Paradoxical embolism

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Paradoxical embolism
Other names: Crossed embolism
MRI sequence - injury was sustained before PFO closure, most probably due to paradoxical embolism after documented deep venous thrombosis

An embolus, is described as a free-floating mass, located inside blood vessels that can travel from one site in the blood stream to another. An embolus can be made up of solid (like a blood clot), liquid (like amniotic fluid), or gas (like air). Once these masses get "stuck" in a different blood vessel, it is then known as an "embolism." An embolism can cause ischemia - or damage to an organ from lack of oxygen.[1] A paradoxical embolism is a specific type of embolism in which the emboli travels from the right side of the heart or "venous circulation," travels to the left side of the heart or "arterial circulation," and lodges itself in a blood vessel known as an artery.[2] Thus, it is termed "paradoxical" because the emboli lands in an artery, rather than a vein.

Signs and symptoms

Symptoms experienced by an individual with a paradoxical embolism can be from both the original site of thrombus and the location of where the emboli lodges. It is believed that the most common origin site of thrombus is from a deep vein thrombosis (DVT), however, in most patients with suspected paradoxical embolism no evidence of a DVT is found.[3] Symptoms of a DVT will include unilateral leg swelling and pain, warmth, and redness of the affected area.[4] This is due to the blockage of blood attempting to return to the heart through the venous system.

Additional findings in a patient with a paradoxical embolism will be dependent upon where the emboli lodges and disrupts blood flow. Three important clinical manifestations that may be caused by paradoxical embolism include a stroke, migraine, and acute myocardial infarction, also known as a heart attack.[5] A stroke and migraine in the setting of a paradoxical embolism are caused by the emboli disrupting blood flow in a cerebral artery. A myocardial infarction in the setting of a paradoxical embolism are caused by the emboli disrupting blood flow in a coronary artery. Physical findings that should be evaluated include a comprehensive neurological examination for evaluation of stroke symptoms such as weakness, gait changes, slurred speech, and facial droop.[6]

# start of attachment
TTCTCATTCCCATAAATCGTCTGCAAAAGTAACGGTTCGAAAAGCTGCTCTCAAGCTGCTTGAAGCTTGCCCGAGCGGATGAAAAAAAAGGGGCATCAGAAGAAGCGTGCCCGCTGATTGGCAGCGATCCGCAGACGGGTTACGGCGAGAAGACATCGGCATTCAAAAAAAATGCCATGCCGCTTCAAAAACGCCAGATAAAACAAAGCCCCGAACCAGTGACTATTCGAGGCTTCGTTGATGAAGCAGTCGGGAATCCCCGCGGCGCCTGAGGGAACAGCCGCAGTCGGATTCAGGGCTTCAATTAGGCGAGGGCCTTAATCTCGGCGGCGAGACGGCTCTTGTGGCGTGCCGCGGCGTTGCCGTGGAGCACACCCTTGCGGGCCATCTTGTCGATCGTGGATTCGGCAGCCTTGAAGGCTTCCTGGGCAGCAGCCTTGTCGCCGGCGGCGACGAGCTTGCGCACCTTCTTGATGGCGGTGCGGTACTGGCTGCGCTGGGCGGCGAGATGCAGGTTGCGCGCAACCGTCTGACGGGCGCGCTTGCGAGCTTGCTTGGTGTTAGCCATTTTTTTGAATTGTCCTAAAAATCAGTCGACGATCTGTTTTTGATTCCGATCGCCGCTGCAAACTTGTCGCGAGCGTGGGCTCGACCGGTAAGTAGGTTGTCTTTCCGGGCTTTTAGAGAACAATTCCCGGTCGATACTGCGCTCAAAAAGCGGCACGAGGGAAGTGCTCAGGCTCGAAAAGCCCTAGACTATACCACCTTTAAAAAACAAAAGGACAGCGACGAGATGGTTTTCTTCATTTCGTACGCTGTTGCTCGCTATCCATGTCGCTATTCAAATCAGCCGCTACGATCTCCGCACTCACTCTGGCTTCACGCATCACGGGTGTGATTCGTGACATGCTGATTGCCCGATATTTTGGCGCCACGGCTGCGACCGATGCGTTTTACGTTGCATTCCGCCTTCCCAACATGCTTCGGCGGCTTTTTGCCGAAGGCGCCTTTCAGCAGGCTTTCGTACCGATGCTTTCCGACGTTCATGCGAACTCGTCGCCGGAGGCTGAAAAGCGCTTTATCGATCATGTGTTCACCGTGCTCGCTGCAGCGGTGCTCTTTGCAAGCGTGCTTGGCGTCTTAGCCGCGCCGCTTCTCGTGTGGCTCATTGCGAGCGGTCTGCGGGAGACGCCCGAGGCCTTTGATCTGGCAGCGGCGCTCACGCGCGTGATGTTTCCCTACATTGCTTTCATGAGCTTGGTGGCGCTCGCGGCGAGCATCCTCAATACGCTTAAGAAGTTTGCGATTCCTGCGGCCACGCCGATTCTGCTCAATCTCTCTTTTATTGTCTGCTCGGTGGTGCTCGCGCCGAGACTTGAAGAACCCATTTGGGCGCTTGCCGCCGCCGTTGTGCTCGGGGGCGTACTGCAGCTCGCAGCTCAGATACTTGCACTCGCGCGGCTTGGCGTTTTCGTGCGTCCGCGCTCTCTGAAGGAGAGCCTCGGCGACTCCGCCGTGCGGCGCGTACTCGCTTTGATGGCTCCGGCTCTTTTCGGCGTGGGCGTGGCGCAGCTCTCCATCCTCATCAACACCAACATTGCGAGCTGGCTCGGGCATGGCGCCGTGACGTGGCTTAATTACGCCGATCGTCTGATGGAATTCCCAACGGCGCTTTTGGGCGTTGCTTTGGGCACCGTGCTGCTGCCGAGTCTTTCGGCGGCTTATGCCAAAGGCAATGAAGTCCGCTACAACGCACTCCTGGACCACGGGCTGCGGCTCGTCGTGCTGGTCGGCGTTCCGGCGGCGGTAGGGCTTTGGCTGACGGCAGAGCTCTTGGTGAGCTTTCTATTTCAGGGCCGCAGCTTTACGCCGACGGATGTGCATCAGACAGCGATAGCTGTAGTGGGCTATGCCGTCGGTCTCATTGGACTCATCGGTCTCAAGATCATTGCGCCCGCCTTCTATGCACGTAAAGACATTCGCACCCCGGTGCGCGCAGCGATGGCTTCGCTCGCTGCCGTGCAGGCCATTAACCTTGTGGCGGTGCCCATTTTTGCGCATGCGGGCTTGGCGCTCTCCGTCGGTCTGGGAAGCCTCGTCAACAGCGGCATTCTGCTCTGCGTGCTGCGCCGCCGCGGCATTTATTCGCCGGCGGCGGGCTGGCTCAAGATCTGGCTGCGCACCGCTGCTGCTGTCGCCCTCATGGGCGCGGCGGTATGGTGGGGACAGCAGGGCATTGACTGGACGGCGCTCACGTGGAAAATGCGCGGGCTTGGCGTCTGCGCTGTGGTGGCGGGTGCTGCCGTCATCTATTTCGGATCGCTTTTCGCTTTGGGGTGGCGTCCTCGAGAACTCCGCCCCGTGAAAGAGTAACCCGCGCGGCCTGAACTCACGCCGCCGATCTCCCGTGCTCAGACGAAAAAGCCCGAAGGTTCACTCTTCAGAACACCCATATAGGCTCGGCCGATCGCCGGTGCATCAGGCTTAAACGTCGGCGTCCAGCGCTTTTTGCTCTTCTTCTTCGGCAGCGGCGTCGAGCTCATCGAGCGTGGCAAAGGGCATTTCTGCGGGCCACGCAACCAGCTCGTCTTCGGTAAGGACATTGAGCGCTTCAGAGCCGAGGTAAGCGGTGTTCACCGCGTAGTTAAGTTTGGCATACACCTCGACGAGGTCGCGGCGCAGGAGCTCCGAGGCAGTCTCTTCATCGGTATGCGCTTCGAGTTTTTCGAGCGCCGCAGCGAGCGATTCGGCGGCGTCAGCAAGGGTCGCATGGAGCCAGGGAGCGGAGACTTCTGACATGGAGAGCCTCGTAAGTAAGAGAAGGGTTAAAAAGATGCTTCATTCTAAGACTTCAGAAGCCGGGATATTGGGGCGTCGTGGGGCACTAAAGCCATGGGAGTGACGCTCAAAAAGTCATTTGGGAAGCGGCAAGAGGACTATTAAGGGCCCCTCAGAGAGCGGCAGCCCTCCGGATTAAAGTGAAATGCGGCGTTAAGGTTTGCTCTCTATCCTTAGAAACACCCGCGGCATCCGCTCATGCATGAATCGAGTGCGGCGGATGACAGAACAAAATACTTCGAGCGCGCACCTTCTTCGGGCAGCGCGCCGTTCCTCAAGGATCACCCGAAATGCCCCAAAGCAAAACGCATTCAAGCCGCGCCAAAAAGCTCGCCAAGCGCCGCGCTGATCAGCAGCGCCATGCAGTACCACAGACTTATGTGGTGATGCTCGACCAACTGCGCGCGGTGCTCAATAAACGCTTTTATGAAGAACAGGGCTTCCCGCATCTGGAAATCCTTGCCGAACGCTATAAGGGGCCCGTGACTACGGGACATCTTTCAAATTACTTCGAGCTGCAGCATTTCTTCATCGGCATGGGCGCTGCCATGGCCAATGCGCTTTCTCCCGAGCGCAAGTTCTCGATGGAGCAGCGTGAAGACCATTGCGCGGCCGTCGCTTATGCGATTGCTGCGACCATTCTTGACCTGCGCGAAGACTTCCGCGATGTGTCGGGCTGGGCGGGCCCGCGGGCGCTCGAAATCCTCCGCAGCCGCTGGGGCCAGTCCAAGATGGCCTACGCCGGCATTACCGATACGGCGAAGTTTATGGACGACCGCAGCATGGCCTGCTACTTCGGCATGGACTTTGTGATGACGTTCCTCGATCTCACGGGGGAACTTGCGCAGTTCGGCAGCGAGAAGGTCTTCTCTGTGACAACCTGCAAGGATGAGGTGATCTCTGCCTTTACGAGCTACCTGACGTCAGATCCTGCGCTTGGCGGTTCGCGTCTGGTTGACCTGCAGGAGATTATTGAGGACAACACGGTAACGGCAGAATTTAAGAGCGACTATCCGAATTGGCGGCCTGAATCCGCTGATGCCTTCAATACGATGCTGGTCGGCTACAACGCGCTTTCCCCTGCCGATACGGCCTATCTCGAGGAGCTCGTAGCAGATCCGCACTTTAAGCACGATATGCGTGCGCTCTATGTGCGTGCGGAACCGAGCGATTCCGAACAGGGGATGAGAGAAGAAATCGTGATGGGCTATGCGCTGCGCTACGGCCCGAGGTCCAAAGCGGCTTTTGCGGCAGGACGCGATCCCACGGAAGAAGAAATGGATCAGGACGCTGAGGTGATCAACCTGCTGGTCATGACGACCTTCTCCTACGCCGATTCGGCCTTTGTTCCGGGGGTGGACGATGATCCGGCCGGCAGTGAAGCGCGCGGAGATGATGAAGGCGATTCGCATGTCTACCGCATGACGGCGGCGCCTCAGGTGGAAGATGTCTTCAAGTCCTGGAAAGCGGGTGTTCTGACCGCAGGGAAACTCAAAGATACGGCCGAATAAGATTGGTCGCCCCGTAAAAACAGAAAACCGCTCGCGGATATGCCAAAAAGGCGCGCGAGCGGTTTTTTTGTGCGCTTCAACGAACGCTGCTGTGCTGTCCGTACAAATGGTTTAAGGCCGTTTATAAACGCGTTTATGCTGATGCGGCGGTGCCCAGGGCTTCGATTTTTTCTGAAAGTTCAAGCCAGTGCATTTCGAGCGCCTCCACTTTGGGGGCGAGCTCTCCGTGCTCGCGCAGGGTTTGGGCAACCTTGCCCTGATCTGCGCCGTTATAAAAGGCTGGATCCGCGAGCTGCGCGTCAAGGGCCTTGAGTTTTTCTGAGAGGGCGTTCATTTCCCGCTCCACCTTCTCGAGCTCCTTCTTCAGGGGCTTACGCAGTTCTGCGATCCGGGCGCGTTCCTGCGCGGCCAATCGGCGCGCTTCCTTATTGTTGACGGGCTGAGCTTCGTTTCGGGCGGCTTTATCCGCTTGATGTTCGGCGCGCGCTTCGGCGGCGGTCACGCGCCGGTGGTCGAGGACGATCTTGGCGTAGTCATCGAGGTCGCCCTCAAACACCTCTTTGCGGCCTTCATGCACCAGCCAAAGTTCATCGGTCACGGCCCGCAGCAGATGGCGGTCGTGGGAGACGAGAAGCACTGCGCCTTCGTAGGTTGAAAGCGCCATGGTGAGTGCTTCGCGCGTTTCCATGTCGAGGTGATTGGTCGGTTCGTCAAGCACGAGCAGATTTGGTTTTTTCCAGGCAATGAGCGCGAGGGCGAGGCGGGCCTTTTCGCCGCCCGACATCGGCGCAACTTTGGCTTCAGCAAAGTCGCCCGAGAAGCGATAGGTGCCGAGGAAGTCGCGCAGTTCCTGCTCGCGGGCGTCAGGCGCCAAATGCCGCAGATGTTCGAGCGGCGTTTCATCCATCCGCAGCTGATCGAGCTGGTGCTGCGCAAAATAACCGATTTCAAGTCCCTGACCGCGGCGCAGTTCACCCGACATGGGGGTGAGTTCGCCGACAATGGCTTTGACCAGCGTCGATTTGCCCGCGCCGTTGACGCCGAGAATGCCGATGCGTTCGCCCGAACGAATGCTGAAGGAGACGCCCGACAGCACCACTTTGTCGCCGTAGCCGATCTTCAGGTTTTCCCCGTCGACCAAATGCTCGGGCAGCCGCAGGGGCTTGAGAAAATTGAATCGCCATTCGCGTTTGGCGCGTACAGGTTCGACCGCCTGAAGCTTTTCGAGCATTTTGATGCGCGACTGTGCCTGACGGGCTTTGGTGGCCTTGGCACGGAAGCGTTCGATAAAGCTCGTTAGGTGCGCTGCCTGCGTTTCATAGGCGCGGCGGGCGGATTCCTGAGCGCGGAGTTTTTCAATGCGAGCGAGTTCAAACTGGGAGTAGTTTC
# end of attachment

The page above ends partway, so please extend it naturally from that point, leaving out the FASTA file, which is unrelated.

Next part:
Additionally, if a paradoxical embolism is suspected in a patient, findings consistent with a congenital heart defect that may lead to right-to-left shunting can be evaluated. These include digital clubbing due to chronic hypoxemia in distal extremities or a widely-split S2, a pathological heartbeat pattern where the second heart sound has two components.[7]


An embolism may be made from any one of numerous materials that may find itself in a blood vessel, including a piece of a thrombus, known as a thromboembolism, air from an intravenous catheter, fat globules from bone marrow, amniotic fluid during birth.[1] In order for an embolus to become a paradoxical embolus it must traverse from venous circulation, in the veins, to arterial circulation, in the arteries. There are many routes in which an embolism can traverse from the right (venous) side of the heart to the left (arterial) side of the heart. These routes include moving through a patent foramen ovale (a congenital hole connecting the right and left atria of the heart), a ventricular septal defect (a congenital hole connecting the ventricles), or a pulmonary arteriovenous fistula, where arteries in the lungs connect directly to veins without capillaries in between.[2][8] Although there are many routes an embolism may take to enter the arterial circulation, the term paradoxical embolism most commonly refers to a clot passing through a patent foramen ovale. The formen ovale is open during development of the heart in a developing fetus, and normally closes soon after birth - studies have found that patent foramen ovale is present in a significant portion of the population into adulthood.[9]

Once an embolus enters arterial circulation it continually travels down arteries to smaller vessels before lodging itself in vessels and stopping blood flow to the tissues supplied by that blood vessels. Often, the embolus will reach the brain and cause permanent stoppage of blood flow to a region of the brain, a feared complication of paradoxical embolism. This stoppage of blood flow in the brain, or ischemia, is called a cerebral infarct, also known as a stroke.[10]


Resources suggest a paradoxical embolism should be expected when three findings are present simultaneously; a deep vein thrombosis (a thrombus occurring in a large vein, usually of the leg), a passageway or right-to-left shunt that allows an emboli across the heart, and evidence of arterial emboli.[6] Once suspicion is raised for a paradoxical embolism, a battery of tests may be ordered for the patient and a discussion regarding past medical history and family history is useful for identifying contributing risk factors.